Statistical Software Helps Dow Reach Six Sigma Goals

Standardizing has simplified training and optimization efforts

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Typical analyses in JMP allow Dow researchers to explore relationships among variables, interactively and in several ways, and provide a means for optimizing processes.


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Data Pipeline Helps Hyperlast Access Batch Data
Like many chemical processing companies, Dow Chemical Co. embraced the Six Sigma standard for quality improvement. Dow launched its corporate Six Sigma program at the end of 1998. Statistical software supplied by JMP, a business unit of SAS, based in Cary, N.C., played an important role in helping the company achieve its quality goals across customer industries and manufacturing plants throughout the world. In fact, Dow says, the software was a key factor in allowing it to achieve its goal ," $1.5 billion in cumulative earnings in 2002,"one year earlier than originally planned.

In the mid-1990s, Dow realized that it needed to establish one standard statistics software package across the company. Using diverse packages made training a thorny issue, explains Dan Obermiller, Six Sigma master black belt and JMP administrator for Dow. The company had to customize training to fit the various programs in use at different manufacturing facilities. "We found that we were spending [more] time creating training than we were actually doing it," says Obermiller.

The company came up with a list of requirements for its statistical software. "We were looking for software that would meet the needs of 95 percent of the people 95 percent of the time," says Obermiller. "It needed to work under Windows and be affordable." Dow evaluated a number of Windows-based packages considering key criteria such as ease of use, accuracy, documentation, price and the ease with which it can be expanded or customized. JMP emerged as the best option.

First installed under Windows in 1995, JMP software is now used in Dow projects ranging from plant optimization to supply chain management. "The most common area is planning some design experiments in a plant, to find out how best to run that plant," says Jeff Sweeney, senior statistician for Dow. "Sometimes it's as simple as trying to find out where a problem is. For example, maybe we've got shipments that are being damaged. How are they being damaged? Is it our carrier's fault or was it due to a flawed packaging design?"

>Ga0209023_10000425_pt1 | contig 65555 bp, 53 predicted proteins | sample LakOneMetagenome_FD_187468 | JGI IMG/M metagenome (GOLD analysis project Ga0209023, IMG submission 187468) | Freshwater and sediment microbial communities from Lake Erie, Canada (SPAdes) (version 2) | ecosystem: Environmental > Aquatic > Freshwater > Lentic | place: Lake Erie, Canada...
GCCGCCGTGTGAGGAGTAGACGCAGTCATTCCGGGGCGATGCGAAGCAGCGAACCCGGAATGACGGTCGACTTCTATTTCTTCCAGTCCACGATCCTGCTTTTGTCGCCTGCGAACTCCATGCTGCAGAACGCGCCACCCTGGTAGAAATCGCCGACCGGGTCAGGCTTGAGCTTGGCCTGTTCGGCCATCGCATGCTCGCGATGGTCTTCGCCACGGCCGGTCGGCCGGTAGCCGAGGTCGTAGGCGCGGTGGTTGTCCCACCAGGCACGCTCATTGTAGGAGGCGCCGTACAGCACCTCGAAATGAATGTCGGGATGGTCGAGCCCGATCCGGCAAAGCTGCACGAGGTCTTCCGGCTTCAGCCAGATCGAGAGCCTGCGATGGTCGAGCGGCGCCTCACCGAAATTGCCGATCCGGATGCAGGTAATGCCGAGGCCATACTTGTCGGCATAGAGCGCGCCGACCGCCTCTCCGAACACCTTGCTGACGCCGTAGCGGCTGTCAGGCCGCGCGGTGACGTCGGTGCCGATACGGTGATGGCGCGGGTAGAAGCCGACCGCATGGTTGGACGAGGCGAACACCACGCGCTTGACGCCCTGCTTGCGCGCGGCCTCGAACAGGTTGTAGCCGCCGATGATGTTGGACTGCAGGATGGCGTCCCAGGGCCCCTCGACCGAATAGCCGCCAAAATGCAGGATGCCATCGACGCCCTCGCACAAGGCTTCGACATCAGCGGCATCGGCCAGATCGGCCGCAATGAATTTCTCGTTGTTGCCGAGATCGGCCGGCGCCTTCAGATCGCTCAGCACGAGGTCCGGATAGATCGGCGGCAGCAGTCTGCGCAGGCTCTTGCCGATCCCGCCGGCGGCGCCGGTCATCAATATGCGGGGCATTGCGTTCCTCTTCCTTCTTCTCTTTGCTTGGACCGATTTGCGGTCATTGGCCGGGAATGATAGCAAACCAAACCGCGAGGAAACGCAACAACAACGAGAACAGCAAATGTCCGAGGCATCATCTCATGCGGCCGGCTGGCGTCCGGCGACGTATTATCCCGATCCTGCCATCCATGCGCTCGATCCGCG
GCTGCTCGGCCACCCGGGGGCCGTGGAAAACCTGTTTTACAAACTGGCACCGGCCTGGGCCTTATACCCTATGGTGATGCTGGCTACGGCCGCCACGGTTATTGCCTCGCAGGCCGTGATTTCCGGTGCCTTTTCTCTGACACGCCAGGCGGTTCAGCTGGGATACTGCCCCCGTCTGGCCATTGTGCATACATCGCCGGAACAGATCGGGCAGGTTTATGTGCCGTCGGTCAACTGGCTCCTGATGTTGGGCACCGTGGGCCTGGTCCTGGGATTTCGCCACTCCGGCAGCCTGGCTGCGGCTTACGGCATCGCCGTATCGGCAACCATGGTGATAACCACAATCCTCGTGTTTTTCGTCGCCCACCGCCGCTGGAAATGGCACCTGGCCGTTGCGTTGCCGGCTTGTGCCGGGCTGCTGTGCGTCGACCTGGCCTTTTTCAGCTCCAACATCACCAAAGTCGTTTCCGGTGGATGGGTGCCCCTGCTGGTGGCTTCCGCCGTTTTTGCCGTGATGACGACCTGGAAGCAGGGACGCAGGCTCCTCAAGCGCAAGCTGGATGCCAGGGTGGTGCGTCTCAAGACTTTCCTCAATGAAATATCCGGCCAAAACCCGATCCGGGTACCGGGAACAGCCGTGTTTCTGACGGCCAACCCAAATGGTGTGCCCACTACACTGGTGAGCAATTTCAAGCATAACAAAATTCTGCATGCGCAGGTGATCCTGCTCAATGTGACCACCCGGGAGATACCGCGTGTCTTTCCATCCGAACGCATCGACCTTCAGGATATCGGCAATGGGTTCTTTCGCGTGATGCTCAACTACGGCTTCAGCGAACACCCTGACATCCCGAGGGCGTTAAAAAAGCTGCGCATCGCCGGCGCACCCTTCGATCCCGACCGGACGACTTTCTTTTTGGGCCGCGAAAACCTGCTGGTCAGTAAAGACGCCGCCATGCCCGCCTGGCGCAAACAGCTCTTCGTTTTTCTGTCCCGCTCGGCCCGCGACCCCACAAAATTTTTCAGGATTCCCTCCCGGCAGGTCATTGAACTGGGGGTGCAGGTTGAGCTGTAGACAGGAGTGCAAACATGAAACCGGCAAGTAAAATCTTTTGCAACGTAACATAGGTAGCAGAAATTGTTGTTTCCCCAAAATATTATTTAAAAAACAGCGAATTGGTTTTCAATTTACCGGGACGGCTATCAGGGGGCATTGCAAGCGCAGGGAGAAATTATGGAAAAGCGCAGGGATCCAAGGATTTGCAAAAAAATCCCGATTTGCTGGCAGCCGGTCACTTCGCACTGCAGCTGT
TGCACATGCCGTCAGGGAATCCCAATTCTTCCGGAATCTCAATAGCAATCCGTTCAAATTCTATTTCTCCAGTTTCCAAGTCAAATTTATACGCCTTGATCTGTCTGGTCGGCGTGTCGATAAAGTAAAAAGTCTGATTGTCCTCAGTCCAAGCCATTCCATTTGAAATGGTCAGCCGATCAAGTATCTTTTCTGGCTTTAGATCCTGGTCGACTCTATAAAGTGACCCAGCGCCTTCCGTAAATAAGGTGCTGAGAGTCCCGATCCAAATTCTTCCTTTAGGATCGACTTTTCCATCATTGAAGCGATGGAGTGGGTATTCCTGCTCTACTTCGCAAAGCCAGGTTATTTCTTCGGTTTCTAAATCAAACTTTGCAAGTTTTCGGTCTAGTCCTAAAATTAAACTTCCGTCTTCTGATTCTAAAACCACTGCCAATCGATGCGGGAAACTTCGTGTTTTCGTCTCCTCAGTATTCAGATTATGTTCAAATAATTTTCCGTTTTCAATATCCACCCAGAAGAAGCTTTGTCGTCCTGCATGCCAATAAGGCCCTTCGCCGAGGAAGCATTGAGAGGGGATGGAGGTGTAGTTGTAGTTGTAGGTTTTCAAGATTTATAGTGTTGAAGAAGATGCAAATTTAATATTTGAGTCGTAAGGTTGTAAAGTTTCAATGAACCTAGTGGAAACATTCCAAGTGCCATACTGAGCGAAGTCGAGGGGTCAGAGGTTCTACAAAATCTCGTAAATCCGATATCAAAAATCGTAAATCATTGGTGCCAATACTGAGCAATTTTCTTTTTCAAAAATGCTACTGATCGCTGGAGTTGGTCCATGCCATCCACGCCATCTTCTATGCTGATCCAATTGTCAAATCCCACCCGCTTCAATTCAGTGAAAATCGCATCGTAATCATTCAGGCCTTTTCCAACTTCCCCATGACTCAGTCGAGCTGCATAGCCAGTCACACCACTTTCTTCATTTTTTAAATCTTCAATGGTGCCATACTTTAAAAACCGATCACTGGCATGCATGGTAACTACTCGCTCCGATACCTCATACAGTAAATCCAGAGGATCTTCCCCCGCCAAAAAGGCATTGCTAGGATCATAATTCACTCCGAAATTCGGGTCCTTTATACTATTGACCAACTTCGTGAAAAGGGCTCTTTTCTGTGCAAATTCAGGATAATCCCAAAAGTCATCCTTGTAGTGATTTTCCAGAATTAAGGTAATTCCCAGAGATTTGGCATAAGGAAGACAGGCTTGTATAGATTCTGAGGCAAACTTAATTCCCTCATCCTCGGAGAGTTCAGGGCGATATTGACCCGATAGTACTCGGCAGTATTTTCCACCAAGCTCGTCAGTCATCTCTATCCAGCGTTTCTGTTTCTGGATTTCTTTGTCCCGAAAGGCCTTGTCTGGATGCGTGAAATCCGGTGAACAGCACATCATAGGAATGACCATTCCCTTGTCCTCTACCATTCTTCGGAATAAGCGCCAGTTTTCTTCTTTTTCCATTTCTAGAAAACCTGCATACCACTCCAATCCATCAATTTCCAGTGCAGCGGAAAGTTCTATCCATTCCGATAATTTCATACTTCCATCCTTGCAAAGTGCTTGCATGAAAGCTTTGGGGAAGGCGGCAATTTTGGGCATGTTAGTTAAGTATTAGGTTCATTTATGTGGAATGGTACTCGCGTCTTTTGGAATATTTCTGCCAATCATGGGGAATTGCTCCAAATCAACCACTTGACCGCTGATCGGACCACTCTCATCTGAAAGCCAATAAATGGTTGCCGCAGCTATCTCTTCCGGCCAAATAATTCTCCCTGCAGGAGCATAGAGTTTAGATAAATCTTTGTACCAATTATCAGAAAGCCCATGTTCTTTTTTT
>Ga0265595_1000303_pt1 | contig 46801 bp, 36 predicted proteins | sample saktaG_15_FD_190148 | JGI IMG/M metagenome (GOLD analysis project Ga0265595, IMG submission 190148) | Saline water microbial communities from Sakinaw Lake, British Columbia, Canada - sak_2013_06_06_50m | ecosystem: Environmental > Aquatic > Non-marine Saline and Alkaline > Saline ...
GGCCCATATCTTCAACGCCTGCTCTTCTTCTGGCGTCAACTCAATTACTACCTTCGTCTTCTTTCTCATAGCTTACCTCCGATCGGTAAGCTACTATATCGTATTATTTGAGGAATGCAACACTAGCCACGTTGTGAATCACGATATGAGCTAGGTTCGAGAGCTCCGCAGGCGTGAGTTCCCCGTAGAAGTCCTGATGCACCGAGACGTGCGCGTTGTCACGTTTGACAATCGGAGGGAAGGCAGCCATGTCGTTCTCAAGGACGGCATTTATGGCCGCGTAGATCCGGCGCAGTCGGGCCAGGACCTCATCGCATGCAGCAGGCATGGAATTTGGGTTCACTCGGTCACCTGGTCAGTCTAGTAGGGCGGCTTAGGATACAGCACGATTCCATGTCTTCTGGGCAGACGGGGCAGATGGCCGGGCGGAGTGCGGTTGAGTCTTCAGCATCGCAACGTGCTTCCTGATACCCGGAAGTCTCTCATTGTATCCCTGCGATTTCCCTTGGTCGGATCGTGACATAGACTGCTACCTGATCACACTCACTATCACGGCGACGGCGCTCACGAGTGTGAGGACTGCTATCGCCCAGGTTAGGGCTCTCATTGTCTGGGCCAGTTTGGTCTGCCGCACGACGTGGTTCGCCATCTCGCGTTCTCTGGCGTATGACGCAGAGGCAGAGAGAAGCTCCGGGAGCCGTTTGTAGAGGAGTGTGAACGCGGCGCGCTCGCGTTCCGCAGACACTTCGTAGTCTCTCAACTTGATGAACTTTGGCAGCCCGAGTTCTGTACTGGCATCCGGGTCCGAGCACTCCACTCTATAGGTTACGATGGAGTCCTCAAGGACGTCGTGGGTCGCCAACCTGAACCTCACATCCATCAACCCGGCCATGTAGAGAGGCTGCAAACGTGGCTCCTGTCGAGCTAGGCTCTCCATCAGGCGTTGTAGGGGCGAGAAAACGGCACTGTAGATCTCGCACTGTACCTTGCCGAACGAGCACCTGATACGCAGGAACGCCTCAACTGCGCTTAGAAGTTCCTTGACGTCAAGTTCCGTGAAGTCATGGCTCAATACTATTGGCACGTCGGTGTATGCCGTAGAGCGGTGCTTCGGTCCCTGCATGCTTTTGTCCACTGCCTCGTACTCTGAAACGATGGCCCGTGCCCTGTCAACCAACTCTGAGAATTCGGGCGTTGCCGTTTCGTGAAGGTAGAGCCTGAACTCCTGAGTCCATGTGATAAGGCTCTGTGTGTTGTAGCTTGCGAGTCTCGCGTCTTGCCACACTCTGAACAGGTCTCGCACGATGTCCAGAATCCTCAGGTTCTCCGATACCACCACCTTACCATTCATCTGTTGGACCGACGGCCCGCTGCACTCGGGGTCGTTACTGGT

A number of Dow employees use the software to mine company data, using JMP's 5.0 partition models, PLS and neural networks, Obermiller says. Meanwhile, JMP's Design of Experiments capabilities allowed users to build complex models and pinpoint root causes of any failures or deficiencies. For example, the company used the software to optimize an olefin foam used to protect car passengers from serious head injuries during a crash. A design for five variables was created and studied in JMP. The design identified the significance of each variable, as well as interactions between variables. Then, a model was developed for predicting foam performance properties. As a result of the study, "Optimization of High-Efficiency Energy Absorbing Olefinic Foam Headliner Countermeasures via a Statistical Design of Experiment," automobile manufacturers and Tier 1 suppliers will be able to minimize design cycle times for foams of this type.

JMP has helped Dow realize some less-tangible benefits as well. "[JMP] has given people a standard way of looking at data, which is very helpful," Obermiller says. "It raised the level of statistical awareness throughout the company and provided a common language related to data analysis." With other software programs, a Dow employee making a presentation at the company might use graphs to compare key differences between corporate groups. JMP goes beyond visual differences, highlighting statistical differences, says Obermiller, who adds that the software is extremely user friendly. "It has given people a new way to play with data," he says. "It's very easy to just start clicking on bars in JMP." For more information on JMP, visit

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